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Museum of American History Unveils ‘Entertainment Nation’


Fantasy creations from  Hollywood —  R2-D2 and C-3PO costumes from “Return of the Jedi,” (1983) and Dorothy’s Ruby Slippers from “The Wizard of Oz” (1939) — are posed at the entrance of “Entertainment Nation/Nación del espectáculo” in invitation to enter the now opened exhibit at The Smithsonian Institution’s National Museum of American History.

The impressive presentation of 200 objects traces the history and ideas of American entertainment over the past 150 years. Unlike works in an art gallery, these objects were once part of life — used or worn — each holding backstories. Evoking personal memories or sparking emotions, when  so viewed in broader framework of American history, they offer a chance to reflect on our shared cultural identity.

Starting with a display of circus posters from as early as P.T. Barnum in 1882, the path through our national entertainment history is not just a  nostalgic trip down a yellow brick road. Underlying themes of racism, nativism and sexism in American society are noted throughout in the display text.

“Making Sense of Modern times,(1900s-1940s) covers the broadest expanse of time through the depression era and two world wars. The diversity of musical mementos includes a record by blues singer Bessie Smith (1923), Frank Sinatra’s bow tie (1942) and photography of  Marian Anderson in concert at the Lincoln Memorial (1939).

Tenor saxophone, made by Selmer, belonged to John Coltrane. Courtesy Smithsonian.

Sports are a major theme throughout. Consider for a moment their impact. We now cast our eyes on objects like Joe Louis’s boxing gloves resting in a display case. Louis who lost that first match to Max Schmeling in 1936, in a re-match two years later would defeat the icon of white supremacy in a historic fight listened to on radio, unseen by many Americans to whom it was most significant.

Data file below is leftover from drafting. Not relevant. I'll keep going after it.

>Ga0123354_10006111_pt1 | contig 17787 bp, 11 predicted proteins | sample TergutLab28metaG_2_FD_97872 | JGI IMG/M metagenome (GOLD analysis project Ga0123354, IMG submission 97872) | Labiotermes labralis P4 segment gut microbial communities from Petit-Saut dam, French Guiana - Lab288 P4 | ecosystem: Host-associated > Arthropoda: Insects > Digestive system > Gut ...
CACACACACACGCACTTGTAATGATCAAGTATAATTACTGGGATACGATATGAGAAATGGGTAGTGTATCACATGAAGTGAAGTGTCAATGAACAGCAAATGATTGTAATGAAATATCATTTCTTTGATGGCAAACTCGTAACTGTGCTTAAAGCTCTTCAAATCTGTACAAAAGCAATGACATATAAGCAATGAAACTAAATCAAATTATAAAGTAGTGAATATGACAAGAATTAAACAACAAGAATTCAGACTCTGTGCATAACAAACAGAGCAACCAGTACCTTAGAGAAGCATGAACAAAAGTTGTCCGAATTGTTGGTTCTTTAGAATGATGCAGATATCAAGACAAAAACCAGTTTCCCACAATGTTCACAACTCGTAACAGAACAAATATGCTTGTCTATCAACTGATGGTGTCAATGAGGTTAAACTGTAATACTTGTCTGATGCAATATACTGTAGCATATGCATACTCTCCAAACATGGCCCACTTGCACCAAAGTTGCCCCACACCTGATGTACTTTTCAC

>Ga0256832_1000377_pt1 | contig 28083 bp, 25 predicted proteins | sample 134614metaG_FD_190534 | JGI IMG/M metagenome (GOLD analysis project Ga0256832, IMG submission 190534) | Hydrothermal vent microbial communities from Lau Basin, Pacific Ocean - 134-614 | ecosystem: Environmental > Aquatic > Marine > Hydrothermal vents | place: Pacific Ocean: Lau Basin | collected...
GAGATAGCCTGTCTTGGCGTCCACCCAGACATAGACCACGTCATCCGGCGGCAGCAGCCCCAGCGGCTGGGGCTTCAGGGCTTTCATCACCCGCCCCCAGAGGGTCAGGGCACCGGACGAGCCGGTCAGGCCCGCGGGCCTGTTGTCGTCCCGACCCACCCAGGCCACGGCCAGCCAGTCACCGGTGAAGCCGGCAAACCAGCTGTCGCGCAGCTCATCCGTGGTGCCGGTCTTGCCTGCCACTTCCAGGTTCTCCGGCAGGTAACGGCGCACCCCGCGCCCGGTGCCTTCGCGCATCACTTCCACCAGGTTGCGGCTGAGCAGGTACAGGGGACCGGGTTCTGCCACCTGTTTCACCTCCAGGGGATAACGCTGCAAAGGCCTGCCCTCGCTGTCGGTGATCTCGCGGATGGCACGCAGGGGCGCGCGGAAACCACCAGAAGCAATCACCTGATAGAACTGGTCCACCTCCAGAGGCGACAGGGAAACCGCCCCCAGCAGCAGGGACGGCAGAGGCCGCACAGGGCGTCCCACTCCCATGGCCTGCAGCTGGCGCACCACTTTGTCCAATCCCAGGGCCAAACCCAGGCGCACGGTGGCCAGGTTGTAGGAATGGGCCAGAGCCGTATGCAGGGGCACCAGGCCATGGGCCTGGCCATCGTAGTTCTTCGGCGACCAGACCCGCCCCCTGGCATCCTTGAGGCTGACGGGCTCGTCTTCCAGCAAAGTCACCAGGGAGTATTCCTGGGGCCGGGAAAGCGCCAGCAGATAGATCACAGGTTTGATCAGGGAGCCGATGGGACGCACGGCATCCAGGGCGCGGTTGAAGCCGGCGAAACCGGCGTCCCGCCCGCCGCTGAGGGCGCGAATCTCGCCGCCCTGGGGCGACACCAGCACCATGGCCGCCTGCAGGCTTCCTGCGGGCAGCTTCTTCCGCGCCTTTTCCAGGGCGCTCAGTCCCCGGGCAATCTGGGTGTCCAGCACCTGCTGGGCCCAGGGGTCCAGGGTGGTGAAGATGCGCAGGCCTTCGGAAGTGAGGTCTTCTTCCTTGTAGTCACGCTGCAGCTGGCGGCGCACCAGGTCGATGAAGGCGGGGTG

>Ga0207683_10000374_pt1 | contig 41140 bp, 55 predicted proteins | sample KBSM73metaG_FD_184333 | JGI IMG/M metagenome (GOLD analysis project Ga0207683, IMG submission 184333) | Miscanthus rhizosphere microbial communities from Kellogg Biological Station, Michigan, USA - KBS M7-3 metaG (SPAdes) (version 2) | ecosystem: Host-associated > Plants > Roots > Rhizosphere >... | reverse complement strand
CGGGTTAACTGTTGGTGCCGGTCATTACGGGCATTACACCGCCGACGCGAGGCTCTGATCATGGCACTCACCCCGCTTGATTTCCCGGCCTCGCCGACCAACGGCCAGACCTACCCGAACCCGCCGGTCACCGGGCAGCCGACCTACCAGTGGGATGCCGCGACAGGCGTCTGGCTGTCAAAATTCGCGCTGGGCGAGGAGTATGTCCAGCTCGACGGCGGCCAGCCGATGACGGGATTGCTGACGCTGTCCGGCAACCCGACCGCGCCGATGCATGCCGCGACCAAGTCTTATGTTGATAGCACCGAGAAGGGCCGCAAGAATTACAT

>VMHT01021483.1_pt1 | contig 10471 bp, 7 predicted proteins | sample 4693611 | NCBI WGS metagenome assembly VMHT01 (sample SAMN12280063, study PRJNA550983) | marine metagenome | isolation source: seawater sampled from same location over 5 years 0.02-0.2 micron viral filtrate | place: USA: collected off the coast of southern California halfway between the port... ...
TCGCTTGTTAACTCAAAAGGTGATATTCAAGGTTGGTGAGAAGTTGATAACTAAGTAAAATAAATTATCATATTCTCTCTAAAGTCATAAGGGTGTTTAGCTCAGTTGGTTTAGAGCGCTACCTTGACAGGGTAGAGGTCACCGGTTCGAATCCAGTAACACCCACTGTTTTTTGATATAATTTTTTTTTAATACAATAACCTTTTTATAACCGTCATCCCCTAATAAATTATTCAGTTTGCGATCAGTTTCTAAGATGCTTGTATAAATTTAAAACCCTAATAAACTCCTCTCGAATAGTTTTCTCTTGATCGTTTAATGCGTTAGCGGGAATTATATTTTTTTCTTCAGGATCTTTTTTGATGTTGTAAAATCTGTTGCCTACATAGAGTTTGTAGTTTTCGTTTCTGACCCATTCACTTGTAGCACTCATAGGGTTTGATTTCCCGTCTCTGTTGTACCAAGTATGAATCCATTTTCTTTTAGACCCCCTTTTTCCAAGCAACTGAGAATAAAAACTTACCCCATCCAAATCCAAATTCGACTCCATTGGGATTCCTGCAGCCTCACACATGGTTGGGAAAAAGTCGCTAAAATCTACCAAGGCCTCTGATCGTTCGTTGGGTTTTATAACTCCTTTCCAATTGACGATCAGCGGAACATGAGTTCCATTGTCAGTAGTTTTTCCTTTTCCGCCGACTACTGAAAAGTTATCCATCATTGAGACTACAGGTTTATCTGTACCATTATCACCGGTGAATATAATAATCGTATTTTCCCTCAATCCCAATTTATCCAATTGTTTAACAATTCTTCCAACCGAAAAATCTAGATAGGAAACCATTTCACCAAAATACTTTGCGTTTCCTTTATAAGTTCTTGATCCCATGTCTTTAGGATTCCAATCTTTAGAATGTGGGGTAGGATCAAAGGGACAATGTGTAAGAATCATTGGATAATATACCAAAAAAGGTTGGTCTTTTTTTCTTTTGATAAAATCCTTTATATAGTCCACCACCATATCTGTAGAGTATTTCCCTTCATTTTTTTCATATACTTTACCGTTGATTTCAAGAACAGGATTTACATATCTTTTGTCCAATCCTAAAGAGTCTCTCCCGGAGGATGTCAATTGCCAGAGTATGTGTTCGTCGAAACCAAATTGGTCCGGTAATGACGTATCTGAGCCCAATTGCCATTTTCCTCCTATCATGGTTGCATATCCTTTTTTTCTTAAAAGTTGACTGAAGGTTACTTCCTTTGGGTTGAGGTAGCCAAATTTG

“Seeking Truth and Justice in the Atomic Age (1940s-1980)”  has memorabilia from political satire like Stanley Kubrick’s “Dr. Strangelove” (1964) and drama about witch hunting like Arthur Miller’s “The Crucible” (1953). There’s an anti-Black segregationist leaflet (early 1960s) titled “Don’t Buy Negro Records.” The display of costumes ranges from Diana Ross’s Supremes’ dress to Muhammad Ali’s robe to Zero Mostel’s role as Tevye in “Fiddler on the Roof “(1964).

“Breakouts and Breakdowns” (1970s-2000 )includes two items from the Estefans: a costume worn by Gloria Estefan and a conga used by Emilio Estefan. (Both were  awarded the James Smithson Bicentennial Medal on Dec. 8, 2022, for their contributions to the American experience through music along with Dave Grohl, Nirvana drummer and founder of Foo Fighters, and Susan Tedeschi, co-founder of Tedeschi Trucks Band.)

Glittering movie screens in “Confronting Infinite Choices & Challenging Divides” bring the exhibit up to date. Micro-galleries throughout the exhibit include “What’s Your Anthem?” with musical instruments and recordings, “What Are You Watching?” with items from Howdy Doody, the Mickey Mouse Club, the Muppets, Sesame Street and Mr. Rogers’s. There’s also “What’s so Funny?” which spans from mail order costumes for performers in blackface minstrel shows in 1905 to a Richard Pryor album in the 1970s, “Women in Sci-Fi and Fantasy” case and props from the television show “All in the Family.”

The New Culture Wing

There’s more in the new Culture Wing at the Smithsonian’s National Museum of American History.

“(re)Framing Conversations: Richard Avedon Photographs 1946-1965,” an inaugural exhibition, showcases 20 iconic black-and-white images with two rotations (the first one until fall of 2023 to be immediately followed by another 20 new Avedon photos in exhibit until 2024). A room with historic period magazines on display invites a chance to reflect on the celebrities from politics to performance of that era.

“Pause & Replay” is a space to sit, recharge and reminisce about video games and take a nostalgic look through archival images, animations and retro games

A Corridor Case — objects starting with Route card (1905), Edison Vitascope No. 1 projector (1896), Studio microphone from WANN (late 1940s), a Hotpoint portable television (1957), a Dolby Cinema Processor CP-100 (1975),  Jerrold “Starcom II” cable box (1982), a camcorder (1986) and Steve Lacy’s iPhone 5 (-2013) — is quick reflection to consider media changes in the span of a century.

“Entertainment Nation/Nación del espectáculo” at the Museum of American History on the National Mall is a permanent collection, planned to be on display for the next twenty years with changes in objects over time. Filled with wonders from the past, it gives pause to contemplate what could be the coming attractions in our every expanding environment of entertainment. 

 

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